An Insect Herbivore Microbiome with High Plant Biomass-Degrading Capacity

PDF Version Also Available for Download.

Description

Herbivores can gain indirect access to recalcitrant carbon present in plant cell walls through symbiotic associations with lignocellulolytic microbes. A paradigmatic example is the leaf-cutter ant (Tribe: Attini), which uses fresh leaves to cultivate a fungus for food in specialized gardens. Using a combination of sugar composition analyses, metagenomics, and whole-genome sequencing, we reveal that the fungus garden microbiome of leaf-cutter ants is composed of a diverse community of bacteria with high plant biomass-degrading capacity. Comparison of this microbiome?s predicted carbohydrate-degrading enzyme profile with other metagenomes shows closest similarity to the bovine rumen, indicating evolutionary convergence of plant biomass degrading ... continued below

Physical Description

14

Creation Information

Suen, Garret; Barry, Kerrie; Goodwin, Lynne; Scott, Jarrod; Aylward, Frank; Adams, Sandra et al. September 23, 2010.

Context

This article is part of the collection entitled: Office of Scientific & Technical Information Technical Reports and was provided by UNT Libraries Government Documents Department to Digital Library, a digital repository hosted by the UNT Libraries. More information about this article can be viewed below.

Who

People and organizations associated with either the creation of this article or its content.

Provided By

UNT Libraries Government Documents Department

Serving as both a federal and a state depository library, the UNT Libraries Government Documents Department maintains millions of items in a variety of formats. The department is a member of the FDLP Content Partnerships Program and an Affiliated Archive of the National Archives.

Contact Us

What

Descriptive information to help identify this article. Follow the links below to find similar items on the Digital Library.

Description

Herbivores can gain indirect access to recalcitrant carbon present in plant cell walls through symbiotic associations with lignocellulolytic microbes. A paradigmatic example is the leaf-cutter ant (Tribe: Attini), which uses fresh leaves to cultivate a fungus for food in specialized gardens. Using a combination of sugar composition analyses, metagenomics, and whole-genome sequencing, we reveal that the fungus garden microbiome of leaf-cutter ants is composed of a diverse community of bacteria with high plant biomass-degrading capacity. Comparison of this microbiome?s predicted carbohydrate-degrading enzyme profile with other metagenomes shows closest similarity to the bovine rumen, indicating evolutionary convergence of plant biomass degrading potential between two important herbivorous animals. Genomic and physiological characterization of two dominant bacteria in the fungus garden microbiome provides evidence of their capacity to degrade cellulose. Given the recent interest in cellulosic biofuels, understanding how large-scale and rapid plant biomass degradation occurs in a highly evolved insect herbivore is of particular relevance for bioenergy.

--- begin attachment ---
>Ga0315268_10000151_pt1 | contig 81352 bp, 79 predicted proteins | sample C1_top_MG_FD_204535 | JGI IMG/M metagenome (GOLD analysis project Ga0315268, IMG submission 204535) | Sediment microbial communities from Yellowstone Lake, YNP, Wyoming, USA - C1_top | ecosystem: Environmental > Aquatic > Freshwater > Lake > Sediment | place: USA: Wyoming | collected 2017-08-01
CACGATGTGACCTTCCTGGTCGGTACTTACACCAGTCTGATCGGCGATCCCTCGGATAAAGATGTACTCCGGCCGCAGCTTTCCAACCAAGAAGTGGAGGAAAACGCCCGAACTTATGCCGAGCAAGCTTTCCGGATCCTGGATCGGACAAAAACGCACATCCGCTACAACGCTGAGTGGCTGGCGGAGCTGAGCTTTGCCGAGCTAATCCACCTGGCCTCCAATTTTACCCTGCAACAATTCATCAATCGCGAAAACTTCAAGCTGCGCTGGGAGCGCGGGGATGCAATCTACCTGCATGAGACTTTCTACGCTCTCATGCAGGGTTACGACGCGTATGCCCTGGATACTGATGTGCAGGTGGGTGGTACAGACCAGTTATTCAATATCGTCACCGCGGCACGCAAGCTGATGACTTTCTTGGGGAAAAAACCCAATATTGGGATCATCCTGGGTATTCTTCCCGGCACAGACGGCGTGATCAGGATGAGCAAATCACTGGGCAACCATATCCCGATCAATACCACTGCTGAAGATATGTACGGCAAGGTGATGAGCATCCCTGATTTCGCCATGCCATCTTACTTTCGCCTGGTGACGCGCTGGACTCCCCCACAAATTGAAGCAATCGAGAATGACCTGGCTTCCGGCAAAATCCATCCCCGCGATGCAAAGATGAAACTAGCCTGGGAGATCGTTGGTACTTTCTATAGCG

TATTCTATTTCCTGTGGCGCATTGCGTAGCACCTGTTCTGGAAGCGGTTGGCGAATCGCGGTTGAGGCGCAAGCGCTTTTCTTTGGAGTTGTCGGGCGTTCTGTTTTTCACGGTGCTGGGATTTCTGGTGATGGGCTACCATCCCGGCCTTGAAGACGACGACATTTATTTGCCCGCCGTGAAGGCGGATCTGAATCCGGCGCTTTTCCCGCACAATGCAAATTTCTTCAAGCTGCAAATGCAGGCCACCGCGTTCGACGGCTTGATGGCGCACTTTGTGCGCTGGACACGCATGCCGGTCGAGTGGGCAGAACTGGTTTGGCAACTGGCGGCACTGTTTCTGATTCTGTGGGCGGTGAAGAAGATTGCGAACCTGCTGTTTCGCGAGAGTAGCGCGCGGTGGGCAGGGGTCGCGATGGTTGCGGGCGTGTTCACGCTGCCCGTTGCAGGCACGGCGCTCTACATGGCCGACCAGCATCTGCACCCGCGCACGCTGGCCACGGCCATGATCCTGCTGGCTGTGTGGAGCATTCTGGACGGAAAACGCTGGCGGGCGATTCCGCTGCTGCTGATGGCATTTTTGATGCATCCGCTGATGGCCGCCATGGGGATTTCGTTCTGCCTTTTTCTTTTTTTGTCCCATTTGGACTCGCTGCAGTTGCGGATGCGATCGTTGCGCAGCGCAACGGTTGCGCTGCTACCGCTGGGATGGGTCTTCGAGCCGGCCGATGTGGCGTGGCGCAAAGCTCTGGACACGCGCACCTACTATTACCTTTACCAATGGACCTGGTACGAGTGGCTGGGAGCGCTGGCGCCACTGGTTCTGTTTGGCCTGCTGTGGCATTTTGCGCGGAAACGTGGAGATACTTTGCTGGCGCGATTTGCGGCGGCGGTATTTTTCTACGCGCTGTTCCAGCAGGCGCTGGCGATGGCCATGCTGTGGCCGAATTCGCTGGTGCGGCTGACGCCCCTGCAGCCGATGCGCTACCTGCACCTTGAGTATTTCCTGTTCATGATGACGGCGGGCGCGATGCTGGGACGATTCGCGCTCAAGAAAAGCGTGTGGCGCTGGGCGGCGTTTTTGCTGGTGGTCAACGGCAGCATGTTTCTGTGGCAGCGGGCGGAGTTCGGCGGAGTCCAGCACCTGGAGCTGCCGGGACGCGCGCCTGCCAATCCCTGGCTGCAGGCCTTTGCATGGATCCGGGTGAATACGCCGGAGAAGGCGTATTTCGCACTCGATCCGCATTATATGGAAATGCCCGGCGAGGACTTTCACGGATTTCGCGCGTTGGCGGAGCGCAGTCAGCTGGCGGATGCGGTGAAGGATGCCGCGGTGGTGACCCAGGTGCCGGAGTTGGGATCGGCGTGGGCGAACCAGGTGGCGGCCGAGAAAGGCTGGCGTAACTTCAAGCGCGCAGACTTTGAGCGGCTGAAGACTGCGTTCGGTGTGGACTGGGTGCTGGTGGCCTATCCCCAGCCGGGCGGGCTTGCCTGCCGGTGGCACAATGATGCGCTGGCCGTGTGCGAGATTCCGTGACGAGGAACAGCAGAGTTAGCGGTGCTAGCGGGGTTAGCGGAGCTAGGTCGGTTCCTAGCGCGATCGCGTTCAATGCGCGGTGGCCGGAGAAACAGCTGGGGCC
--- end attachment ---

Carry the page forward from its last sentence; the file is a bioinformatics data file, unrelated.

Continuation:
Physical Description

14

Source

  • Journal Name: PLoS Genetics; Journal Volume: 6; Journal Issue: 9; Related Information: Journal Publication Date: Sept 23, 2010

Language

Item Type

Identifier

Unique identifying numbers for this article in the Digital Library or other systems.

  • Report No.: LBNL-4100E
  • Grant Number: DE-AC02-05CH11231
  • Office of Scientific & Technical Information Report Number: 1001042
  • Archival Resource Key: ark:/67531/metadc834301

Collections

This article is part of the following collection of related materials.

Office of Scientific & Technical Information Technical Reports

Reports, articles and other documents harvested from the Office of Scientific and Technical Information.

Office of Scientific and Technical Information (OSTI) is the Department of Energy (DOE) office that collects, preserves, and disseminates DOE-sponsored research and development (R&D) results that are the outcomes of R&D projects or other funded activities at DOE labs and facilities nationwide and grantees at universities and other institutions.

What responsibilities do I have when using this article?

When

Dates and time periods associated with this article.

Creation Date

  • September 23, 2010

Added to The UNT Digital Library

  • May 19, 2016, 3:16 p.m.

Description Last Updated

  • June 15, 2016, 8:43 p.m.

Usage Statistics

When was this article last used?

Yesterday: 0
Past 30 days: 0
Total Uses: 6

Interact With This Article

Here are some suggestions for what to do next.

Start Reading

PDF Version Also Available for Download.

Citations, Rights, Re-Use

Suen, Garret; Barry, Kerrie; Goodwin, Lynne; Scott, Jarrod; Aylward, Frank; Adams, Sandra et al. An Insect Herbivore Microbiome with High Plant Biomass-Degrading Capacity, article, September 23, 2010; Berkeley, California. (digital.library.unt.edu/ark:/67531/metadc834301/: accessed December 16, 2017), University of North Texas Libraries, Digital Library, digital.library.unt.edu; crediting UNT Libraries Government Documents Department.